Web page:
The evidence keeps piling up – along with dead and mangled bodies – that use of electronic communications devices while driving is taking a heavy toll. But it’s not like Americans are going to go back to the days of pulling off the road to make calls from a phone booth.
So what are the best actions for drivers and lawmakers to take to minimize the carnage from use of cell phone calls, texts and tweets on the highways? Read the rest of this entry »
Many thanks to the AAA of Northern California for sending me a concise roundup of all the driving-related state laws kicking in in 2008.
First and foremost is the one that has probably led to more confusion than the last 100 California ballot measures. I confess that just prior to July 1 of this year, I thought we were supposed to go hands-free with the mobile phone or face the consequences (Those would be $20 for the first offense, $50 thereafter, which I suspect for many will considered the cost of doing business).
But, as AAA’s Sean Comey notes, that particular law, along with its no-cell-no-text-no-anything-while-driving-under-18 counterpart passed this year, don’t actually kick in until July 1, 2008. So Californians, gab away, but try to practice with the earpiece occasionally so it won’t be such a shock this summer.
I hesitate to call attention to someone else’s correction, particularly because I’ve had two of my own in short order. For a journalist, that’s enough to keep you up at night.
Still, we learn from our mistakes, and even fatal mistakes can teach others, to paraphrase Al Franken.
Gov. Arnold Schwarzenegger’s spokespeople provided a teachable moment for me when they quoted their boss saying:
“With motor vehicles contributing to roughly 40 percent of the state’s greenhouse gas emissions, it is imperative that we be granted the fuel waiver from the federal government.”
The occasion was today’s decision in Fresno by U.S. District Court Judge Anthony Ishii that California has the power to regulate tailpipe emissions for cars and light trucks, a category that includes SUV’s.
After being called a traitor to bicycling earlier this week, I got to thinking: What we commuters need is a little comfort.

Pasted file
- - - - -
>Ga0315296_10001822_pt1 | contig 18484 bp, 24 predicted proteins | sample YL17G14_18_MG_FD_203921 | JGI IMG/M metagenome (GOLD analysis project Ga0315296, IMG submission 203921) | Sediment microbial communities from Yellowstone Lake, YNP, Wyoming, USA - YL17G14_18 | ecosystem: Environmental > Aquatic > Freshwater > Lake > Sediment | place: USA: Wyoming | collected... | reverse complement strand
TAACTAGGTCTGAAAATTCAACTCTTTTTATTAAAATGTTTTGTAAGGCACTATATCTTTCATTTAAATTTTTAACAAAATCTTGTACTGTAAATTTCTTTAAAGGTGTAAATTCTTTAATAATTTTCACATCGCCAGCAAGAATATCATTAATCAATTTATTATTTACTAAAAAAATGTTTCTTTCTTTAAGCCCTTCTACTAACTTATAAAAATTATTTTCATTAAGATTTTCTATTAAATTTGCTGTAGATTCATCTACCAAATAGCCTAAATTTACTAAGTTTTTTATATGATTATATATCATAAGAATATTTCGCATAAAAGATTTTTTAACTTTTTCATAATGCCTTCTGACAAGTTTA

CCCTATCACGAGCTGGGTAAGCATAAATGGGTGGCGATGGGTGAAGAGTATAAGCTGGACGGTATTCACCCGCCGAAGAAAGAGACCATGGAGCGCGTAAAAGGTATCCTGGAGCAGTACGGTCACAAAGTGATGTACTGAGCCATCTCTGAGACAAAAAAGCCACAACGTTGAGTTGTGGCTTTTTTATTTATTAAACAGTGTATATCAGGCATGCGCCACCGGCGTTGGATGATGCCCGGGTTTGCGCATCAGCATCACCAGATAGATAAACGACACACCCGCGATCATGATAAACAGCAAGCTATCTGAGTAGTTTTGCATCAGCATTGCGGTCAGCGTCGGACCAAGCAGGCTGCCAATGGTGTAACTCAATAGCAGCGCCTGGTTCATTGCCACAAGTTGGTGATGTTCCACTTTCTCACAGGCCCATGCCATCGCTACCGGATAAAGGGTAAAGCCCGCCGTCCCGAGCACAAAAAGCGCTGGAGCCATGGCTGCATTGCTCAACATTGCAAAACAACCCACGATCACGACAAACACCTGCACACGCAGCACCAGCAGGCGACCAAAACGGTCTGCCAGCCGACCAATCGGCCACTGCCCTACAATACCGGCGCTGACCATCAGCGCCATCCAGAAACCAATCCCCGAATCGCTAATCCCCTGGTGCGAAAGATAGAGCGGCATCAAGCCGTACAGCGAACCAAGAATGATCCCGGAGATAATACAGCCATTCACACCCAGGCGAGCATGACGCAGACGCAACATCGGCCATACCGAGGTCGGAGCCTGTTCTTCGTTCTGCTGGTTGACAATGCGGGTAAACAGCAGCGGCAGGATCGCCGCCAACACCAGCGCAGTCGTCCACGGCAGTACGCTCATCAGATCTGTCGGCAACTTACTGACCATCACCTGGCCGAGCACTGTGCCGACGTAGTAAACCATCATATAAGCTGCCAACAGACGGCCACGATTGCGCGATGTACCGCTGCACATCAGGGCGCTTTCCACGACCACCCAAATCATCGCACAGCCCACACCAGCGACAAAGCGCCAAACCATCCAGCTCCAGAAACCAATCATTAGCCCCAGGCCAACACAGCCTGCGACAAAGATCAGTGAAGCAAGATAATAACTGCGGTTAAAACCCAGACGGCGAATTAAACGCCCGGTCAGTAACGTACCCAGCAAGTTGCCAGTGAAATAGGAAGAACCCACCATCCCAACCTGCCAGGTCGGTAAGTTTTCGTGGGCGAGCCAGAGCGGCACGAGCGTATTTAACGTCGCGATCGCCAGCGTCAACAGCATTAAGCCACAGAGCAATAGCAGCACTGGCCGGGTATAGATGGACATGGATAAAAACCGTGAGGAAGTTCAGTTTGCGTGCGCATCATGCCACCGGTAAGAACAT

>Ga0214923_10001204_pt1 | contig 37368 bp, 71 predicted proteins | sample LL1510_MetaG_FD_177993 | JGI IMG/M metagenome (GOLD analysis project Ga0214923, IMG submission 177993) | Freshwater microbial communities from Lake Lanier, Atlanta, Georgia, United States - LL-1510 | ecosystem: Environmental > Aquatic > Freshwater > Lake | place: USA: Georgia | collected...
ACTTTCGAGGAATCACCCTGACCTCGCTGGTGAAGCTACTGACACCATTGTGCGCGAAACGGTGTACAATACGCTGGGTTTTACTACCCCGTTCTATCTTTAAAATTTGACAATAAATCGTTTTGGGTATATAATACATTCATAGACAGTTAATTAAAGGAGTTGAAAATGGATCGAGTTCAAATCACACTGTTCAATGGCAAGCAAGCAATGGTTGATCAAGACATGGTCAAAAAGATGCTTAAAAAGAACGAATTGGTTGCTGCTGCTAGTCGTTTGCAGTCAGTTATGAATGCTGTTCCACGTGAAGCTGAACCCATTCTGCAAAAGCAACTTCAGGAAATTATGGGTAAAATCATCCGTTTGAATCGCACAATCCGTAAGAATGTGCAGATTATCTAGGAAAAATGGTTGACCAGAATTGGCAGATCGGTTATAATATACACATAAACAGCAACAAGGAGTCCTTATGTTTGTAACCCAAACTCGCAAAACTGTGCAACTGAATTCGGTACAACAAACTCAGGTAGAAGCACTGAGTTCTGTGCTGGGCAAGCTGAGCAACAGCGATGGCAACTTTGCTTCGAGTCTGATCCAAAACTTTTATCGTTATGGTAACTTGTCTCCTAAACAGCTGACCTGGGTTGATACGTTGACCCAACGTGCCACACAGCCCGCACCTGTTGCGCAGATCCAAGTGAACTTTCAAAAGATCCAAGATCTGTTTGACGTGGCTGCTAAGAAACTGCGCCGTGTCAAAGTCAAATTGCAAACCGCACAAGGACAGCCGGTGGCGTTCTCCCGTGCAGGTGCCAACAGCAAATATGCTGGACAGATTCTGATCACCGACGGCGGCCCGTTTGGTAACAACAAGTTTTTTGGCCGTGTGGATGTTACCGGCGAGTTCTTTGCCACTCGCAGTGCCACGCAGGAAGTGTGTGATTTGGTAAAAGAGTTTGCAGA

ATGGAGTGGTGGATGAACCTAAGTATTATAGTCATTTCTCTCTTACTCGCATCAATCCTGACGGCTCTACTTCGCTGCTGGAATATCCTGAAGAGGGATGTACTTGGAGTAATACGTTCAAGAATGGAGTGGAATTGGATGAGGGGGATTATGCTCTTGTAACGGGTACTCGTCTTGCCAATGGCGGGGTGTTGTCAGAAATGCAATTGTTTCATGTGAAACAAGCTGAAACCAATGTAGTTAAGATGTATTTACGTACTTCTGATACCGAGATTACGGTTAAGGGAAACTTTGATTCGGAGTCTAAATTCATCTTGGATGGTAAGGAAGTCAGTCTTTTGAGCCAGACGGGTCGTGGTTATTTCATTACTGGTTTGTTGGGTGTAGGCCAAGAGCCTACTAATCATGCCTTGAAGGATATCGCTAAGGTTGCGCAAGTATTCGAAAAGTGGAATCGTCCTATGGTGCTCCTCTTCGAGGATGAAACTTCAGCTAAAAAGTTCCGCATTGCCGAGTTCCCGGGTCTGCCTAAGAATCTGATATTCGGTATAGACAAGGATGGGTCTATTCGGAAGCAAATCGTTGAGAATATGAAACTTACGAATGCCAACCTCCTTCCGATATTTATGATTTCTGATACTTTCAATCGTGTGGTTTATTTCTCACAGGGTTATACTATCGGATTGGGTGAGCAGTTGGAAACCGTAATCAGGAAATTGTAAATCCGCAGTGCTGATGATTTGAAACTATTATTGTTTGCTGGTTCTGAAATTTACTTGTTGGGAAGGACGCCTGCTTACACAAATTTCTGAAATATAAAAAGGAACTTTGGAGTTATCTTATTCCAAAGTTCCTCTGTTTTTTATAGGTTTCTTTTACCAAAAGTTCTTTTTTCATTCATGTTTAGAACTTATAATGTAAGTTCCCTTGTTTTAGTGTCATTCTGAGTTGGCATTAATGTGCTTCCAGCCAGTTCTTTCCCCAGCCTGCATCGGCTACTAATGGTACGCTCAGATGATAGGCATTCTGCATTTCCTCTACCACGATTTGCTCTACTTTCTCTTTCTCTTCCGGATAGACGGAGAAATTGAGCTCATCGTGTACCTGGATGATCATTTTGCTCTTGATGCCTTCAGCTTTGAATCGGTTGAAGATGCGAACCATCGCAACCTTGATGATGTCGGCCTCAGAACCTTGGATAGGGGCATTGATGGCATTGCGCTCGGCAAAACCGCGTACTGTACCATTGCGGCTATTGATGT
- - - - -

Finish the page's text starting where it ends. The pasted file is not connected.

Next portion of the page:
That’s partly why 70 percent of Bay Area commuters drive solo. It’s more comfortable to be enclosed in your own vehicle, to be able to choose the radio station, to chomp noisily on that breakfast burrito and to engage in ghastly personal grooming habits that even members of your nuclear family wouldn’t tolerate.
Not to belabor a single e-mail, but this bicyclist named John who heard me on KQED’s Forum program had a point:
Sure it’s `scary.’ The point, obviously, is to make it not scary. That’s why the other cities have things like colored bike lanes, protected Read the rest of this entry »
After reading an editorial about the 50th Anniversary of the Interstate Highway System and its state of disrepair, reader Ann S. wonders who pays for the upkeep:
When I used to do that kind of traveling, there was always a big thing over the highway and it said, Weigh Station Ahead, and the trucks had to stop and pay some money on the grounds that they were heavy and the weight was crumbling the highway. My question is, do they still do that, make pay trucks pay according to weight, because the weight is what’s crumbling the highways as described in your opinion piece June 18.
I called Ann, who explained that at age 74, she doesnt get out much, but excepted my eyewitness account of the continued Read the rest of this entry »